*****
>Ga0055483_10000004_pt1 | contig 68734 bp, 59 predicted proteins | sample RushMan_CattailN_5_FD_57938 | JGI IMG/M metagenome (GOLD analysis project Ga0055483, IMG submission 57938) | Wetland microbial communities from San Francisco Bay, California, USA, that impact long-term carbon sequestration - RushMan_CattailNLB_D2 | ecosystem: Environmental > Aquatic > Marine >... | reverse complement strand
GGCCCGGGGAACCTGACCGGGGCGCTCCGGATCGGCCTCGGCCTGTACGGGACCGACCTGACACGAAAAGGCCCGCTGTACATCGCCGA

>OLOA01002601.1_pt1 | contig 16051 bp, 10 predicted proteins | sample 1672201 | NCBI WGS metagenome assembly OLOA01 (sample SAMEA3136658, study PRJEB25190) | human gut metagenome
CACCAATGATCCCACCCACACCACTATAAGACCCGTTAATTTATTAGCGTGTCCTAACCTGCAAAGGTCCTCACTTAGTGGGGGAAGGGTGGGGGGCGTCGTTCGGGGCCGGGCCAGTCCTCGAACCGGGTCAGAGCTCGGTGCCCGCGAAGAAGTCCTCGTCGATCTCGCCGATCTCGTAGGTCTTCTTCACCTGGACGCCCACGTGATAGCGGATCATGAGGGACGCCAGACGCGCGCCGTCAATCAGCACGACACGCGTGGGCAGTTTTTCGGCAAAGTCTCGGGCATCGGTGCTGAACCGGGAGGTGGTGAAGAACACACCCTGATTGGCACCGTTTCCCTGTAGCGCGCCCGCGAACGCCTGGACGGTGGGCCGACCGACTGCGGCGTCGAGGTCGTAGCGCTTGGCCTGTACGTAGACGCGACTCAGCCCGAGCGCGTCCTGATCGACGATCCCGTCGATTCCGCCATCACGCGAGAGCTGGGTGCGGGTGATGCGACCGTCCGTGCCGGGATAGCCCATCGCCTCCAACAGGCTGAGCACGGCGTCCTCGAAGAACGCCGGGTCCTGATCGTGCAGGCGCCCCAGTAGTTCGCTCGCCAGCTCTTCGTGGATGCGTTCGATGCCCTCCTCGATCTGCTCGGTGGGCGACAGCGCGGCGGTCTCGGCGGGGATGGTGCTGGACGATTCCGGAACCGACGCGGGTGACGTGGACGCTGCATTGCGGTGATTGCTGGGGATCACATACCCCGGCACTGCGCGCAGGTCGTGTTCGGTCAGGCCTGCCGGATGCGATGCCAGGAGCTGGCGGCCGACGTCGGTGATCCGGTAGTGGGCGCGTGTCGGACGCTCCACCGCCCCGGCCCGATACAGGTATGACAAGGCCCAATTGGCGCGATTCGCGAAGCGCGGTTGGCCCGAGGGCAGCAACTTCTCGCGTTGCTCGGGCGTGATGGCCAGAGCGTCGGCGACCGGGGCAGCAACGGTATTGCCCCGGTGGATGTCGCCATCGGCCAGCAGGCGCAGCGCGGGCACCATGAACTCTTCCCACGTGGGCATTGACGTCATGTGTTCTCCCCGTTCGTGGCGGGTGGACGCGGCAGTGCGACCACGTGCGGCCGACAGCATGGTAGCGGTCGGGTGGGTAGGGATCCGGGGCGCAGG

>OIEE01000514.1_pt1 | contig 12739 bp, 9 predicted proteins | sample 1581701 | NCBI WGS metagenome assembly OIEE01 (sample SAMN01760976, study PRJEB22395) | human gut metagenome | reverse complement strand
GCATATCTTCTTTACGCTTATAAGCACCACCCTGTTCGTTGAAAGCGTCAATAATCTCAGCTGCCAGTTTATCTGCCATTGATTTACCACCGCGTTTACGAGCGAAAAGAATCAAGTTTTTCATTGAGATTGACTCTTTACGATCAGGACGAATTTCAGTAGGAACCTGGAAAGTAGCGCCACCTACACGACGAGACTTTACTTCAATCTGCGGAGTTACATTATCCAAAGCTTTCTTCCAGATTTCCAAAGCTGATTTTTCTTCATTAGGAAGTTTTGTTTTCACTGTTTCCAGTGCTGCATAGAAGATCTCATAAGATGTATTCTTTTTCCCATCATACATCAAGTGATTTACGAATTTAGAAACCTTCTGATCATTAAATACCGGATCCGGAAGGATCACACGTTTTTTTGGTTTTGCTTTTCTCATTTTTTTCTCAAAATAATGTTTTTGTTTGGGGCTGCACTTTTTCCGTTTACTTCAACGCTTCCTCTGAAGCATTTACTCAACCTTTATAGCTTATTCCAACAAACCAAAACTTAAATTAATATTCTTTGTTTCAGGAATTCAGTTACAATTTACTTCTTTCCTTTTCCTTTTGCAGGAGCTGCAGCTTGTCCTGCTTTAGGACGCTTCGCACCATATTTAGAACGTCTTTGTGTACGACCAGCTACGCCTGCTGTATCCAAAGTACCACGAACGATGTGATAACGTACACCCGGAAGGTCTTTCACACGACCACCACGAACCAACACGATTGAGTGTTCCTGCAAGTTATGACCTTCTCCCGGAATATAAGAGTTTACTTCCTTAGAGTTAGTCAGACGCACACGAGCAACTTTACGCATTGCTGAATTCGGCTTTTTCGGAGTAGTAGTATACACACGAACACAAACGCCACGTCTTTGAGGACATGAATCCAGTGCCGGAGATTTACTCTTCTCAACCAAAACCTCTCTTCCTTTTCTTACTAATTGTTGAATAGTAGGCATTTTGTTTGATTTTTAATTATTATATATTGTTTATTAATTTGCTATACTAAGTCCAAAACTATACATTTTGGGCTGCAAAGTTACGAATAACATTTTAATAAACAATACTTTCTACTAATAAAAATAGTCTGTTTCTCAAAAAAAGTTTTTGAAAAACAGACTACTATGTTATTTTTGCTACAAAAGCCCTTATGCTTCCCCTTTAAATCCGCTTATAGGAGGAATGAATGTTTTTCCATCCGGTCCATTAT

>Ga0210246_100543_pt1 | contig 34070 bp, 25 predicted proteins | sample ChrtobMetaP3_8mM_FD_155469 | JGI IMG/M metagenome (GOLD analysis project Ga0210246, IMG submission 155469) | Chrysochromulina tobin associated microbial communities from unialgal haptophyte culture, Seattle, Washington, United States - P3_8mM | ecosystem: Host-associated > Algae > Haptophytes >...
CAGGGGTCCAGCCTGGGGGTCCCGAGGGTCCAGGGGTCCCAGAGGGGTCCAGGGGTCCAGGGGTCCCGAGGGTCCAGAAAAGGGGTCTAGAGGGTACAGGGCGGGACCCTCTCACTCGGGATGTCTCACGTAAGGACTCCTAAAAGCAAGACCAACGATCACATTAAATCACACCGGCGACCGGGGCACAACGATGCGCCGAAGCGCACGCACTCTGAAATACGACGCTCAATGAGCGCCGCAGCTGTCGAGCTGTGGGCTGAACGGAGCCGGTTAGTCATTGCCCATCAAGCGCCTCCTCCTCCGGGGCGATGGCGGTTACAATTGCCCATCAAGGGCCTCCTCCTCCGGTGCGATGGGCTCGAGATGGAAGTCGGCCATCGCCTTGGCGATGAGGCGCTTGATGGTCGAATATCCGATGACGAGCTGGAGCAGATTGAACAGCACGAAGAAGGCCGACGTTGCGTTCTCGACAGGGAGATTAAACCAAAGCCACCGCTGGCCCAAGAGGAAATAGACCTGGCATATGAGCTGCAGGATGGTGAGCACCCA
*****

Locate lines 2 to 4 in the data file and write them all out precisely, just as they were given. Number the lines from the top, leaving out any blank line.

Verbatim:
GGCCCGGGGAACCTGACCGGGGCGCTCCGGATCGGCCTCGGCCTGTACGGGACCGACCTGACACGAAAAGGCCCGCTGTACATCGCCGA

>OLOA01002601.1_pt1 | contig 16051 bp, 10 predicted proteins | sample 1672201 | NCBI WGS metagenome assembly OLOA01 (sample SAMEA3136658, study PRJEB25190) | human gut metagenome
CACCAATGATCCCACCCACACCACTATAAGACCCGTTAATTTATTAGCGTGTCCTAACCTGCAAAGGTCCTCACTTAGTGGGGGAAGGGTGGGGGGCGTCGTTCGGGGCCGGGCCAGTCCTCGAACCGGGTCAGAGCTCGGTGCCCGCGAAGAAGTCCTCGTCGATCTCGCCGATCTCGTAGGTCTTCTTCACCTGGACGCCCACGTGATAGCGGATCATGAGGGACGCCAGACGCGCGCCGTCAATCAGCACGACACGCGTGGGCAGTTTTTCGGCAAAGTCTCGGGCATCGGTGCTGAACCGGGAGGTGGTGAAGAACACACCCTGATTGGCACCGTTTCCCTGTAGCGCGCCCGCGAACGCCTGGACGGTGGGCCGACCGACTGCGGCGTCGAGGTCGTAGCGCTTGGCCTGTACGTAGACGCGACTCAGCCCGAGCGCGTCCTGATCGACGATCCCGTCGATTCCGCCATCACGCGAGAGCTGGGTGCGGGTGATGCGACCGTCCGTGCCGGGATAGCCCATCGCCTCCAACAGGCTGAGCACGGCGTCCTCGAAGAACGCCGGGTCCTGATCGTGCAGGCGCCCCAGTAGTTCGCTCGCCAGCTCTTCGTGGATGCGTTCGATGCCCTCCTCGATCTGCTCGGTGGGCGACAGCGCGGCGGTCTCGGCGGGGATGGTGCTGGACGATTCCGGAACCGACGCGGGTGACGTGGACGCTGCATTGCGGTGATTGCTGGGGATCACATACCCCGGCACTGCGCGCAGGTCGTGTTCGGTCAGGCCTGCCGGATGCGATGCCAGGAGCTGGCGGCCGACGTCGGTGATCCGGTAGTGGGCGCGTGTCGGACGCTCCACCGCCCCGGCCCGATACAGGTATGACAAGGCCCAATTGGCGCGATTCGCGAAGCGCGGTTGGCCCGAGGGCAGCAACTTCTCGCGTTGCTCGGGCGTGATGGCCAGAGCGTCGGCGACCGGGGCAGCAACGGTATTGCCCCGGTGGATGTCGCCATCGGCCAGCAGGCGCAGCGCGGGCACCATGAACTCTTCCCACGTGGGCATTGACGTCATGTGTTCTCCCCGTTCGTGGCGGGTGGACGCGGCAGTGCGACCACGTGCGGCCGACAGCATGGTAGCGGTCGGGTGGGTAGGGATCCGGGGCGCAGG